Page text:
He turned over onto his back and I saw what I had hit. My shotgun was seriously mangled at the loading chamber.
I swore before giving him a hard kick to his ribs.

I refused to speak to him for the last day of our walk to Boston. Whenever he tried to start conversation, I would tell him to shut up. Whenever he complained about the shackles cutting into his wrists, I’d beat him in the stomach with the stock of my shotgun. It took him four hits to the stomach before he finally took the hint. He didn’t even try to plead for me to set him loose as we hit Boston, or even try to make a run for it as we arrived at the courthouse.

+++++

“No, seriously ma’am. You’re a Thief-Taker?” The Sheriff said, his eyebrows raised and his lips creased in amusement.
“Yes sir, for the last time I am.” I said, jaw clenched as he tested the boundaries of my professionalism and respect.
“Well alright then. I trust that Mr. Bishop didn’t rough you up too badly. He didn’t try to have his way with you did he?”
“No sir, he did not. I had the situation under my total control. He’s going to trial soon?”
“Oh don’t worry about that. We’ll take care of Mr. Bishop just fine.”
“He seems harmless. He’s no hardened criminal at least, so no reason to kill him. Definitely give him a long, long stay in a cell.” I suggested, trying to keep him off the subject of how much he didn’t think I should do what I do.
He smirked it off. “Alright. I guess the handler deserves to have her two cents in sentencing. I’ll pass it on.” He said in a tone that I knew he would probably forget to do so.
“Alright then sir. I believe that’s all we need words on. Now I would like compensation for this.”
“Excellent! Excellent indeed! It’s always good to see that there are curiosities such as yourself to do such good work as you.” He expounded condescendingly, almost as though he was refusing to hear me.
“Indeed.” I replied icily. “Now, I would like my money. He busted my shotgun and I’d like the parts to get that fixed.”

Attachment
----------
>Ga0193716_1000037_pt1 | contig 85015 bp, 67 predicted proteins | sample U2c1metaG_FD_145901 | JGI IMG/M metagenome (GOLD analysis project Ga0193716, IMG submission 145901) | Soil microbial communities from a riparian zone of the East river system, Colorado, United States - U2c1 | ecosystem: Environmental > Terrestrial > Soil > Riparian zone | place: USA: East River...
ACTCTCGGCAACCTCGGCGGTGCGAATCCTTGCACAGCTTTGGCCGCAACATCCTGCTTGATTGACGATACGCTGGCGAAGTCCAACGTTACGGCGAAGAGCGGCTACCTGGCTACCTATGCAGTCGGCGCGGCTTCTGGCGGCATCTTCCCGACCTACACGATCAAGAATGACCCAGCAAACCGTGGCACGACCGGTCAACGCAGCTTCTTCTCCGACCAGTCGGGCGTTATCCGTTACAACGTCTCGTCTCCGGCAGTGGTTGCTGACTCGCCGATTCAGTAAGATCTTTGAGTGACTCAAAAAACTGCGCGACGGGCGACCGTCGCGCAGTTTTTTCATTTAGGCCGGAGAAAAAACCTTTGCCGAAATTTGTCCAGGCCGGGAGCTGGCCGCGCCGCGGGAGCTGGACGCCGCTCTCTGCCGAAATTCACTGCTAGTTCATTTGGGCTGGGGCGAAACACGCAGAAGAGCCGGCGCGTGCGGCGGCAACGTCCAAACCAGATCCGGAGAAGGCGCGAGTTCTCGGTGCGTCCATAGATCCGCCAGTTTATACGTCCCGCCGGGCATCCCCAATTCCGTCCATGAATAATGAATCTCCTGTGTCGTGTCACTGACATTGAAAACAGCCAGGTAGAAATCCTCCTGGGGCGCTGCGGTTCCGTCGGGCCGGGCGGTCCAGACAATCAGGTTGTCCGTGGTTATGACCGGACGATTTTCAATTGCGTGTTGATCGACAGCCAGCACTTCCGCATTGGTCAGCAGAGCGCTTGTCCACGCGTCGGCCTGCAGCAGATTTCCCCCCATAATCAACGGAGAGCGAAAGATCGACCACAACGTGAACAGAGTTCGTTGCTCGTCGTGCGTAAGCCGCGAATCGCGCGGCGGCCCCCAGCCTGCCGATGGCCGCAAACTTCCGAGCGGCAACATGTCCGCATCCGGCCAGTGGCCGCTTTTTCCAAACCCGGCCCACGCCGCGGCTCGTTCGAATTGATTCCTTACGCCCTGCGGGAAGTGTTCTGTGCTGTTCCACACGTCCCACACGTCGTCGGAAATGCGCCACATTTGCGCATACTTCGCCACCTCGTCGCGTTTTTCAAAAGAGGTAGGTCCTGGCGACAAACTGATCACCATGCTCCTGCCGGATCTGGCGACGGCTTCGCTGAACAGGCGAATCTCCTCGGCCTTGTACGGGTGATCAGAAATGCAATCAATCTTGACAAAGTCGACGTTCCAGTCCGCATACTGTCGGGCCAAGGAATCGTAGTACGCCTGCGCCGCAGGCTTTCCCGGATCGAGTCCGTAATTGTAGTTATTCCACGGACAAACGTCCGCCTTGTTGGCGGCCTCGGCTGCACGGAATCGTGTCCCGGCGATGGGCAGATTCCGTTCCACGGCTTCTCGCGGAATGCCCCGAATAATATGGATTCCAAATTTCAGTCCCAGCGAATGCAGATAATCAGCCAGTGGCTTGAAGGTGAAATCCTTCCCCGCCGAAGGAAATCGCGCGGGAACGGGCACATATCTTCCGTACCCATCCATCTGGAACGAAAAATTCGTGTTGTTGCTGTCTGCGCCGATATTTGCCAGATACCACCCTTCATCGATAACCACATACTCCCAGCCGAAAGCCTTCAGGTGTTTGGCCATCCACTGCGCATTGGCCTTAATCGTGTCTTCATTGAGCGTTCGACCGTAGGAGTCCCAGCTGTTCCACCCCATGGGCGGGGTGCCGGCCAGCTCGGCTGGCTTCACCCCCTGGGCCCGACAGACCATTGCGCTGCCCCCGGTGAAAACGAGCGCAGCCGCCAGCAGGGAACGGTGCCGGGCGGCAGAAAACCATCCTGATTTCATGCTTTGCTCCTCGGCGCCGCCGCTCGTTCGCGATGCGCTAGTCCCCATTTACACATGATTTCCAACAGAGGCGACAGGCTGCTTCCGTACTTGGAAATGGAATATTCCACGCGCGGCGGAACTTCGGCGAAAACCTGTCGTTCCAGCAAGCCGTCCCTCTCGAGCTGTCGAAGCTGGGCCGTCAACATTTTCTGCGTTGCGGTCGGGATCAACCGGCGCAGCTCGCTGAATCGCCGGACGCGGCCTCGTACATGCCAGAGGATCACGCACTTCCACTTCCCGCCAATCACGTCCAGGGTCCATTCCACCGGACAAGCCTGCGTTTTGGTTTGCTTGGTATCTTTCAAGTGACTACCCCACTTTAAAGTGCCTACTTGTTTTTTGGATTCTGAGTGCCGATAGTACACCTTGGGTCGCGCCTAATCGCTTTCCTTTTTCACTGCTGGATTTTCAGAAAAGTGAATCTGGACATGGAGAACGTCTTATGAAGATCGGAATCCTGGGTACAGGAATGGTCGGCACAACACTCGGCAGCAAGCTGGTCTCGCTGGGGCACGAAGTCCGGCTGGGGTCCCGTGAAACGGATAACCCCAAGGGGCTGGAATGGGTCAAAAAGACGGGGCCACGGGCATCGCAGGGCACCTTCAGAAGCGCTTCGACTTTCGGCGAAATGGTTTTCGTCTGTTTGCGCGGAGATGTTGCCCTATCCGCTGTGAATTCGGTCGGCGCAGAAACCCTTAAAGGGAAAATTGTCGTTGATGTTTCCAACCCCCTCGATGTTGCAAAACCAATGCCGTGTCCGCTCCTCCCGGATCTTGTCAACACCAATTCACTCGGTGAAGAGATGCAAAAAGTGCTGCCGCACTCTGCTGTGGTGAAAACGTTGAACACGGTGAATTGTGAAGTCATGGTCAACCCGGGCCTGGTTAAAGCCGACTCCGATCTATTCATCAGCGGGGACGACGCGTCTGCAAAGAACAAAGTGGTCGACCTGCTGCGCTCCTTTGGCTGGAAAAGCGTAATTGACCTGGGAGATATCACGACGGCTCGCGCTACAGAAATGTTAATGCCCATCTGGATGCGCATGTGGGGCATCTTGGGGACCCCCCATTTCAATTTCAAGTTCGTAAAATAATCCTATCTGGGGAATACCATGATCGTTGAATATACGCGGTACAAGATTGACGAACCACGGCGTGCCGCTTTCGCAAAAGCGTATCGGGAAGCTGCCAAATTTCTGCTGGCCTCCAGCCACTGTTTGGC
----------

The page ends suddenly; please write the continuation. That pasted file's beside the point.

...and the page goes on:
“Indeed!” He quickly blurted. “The clerk up front will get you set up just fine! Maybe you can instead invest the money from all of your little toys and find yourself a husband to settle down with!” He said, still smiling that condescending smile.
“Thank you, sir. Have yourself a fine day.” I said with the best smile I could manage instead of telling him to go have sex with that horse Bill had stolen, and left his office with a burning dislike for him. Was it really so much of a stretch for his imagination to see that a woman could do this job as well as any man?

The clerk gave me less of that treatment than her boss did, but she was still looking at me disapprovingly. She even asked if I had a man I would consider settling down with, and was even more shocked for me to reply by confiding in her that that was exactly the life I left behind for me to do this work.
I didn’t understand her aghast confusion. Chase down criminals for good money and see the world or marry a farm boy, have his kids, and spend life sewing and keeping house for him? I figured a life well lived wasn’t one lived behind the door to a farmhouse.

I stepped out into the afternoon of Boston with my reward in hand. The reward was good, but none of it would be for personal use: it was enough to fix my shotgun, feed me, bathe me, and put me up in an inn for the next few nights. And I had to start trawling for my next job before that time was up.
I didn’t lose out on this job but I broke even, and that’s not much better.
Worse, a rapscallion like him wasn’t a real challenge. I even picked his writ out for the fact that he was a murderer and therefore may have put up a fight.
I hoped to the setting sun that my next job would be something a little more interesting as I set myself down the street to find the nearest gunsmith…

Lucinda Harwood

Arcanum 1780: A New World GreaterSeraph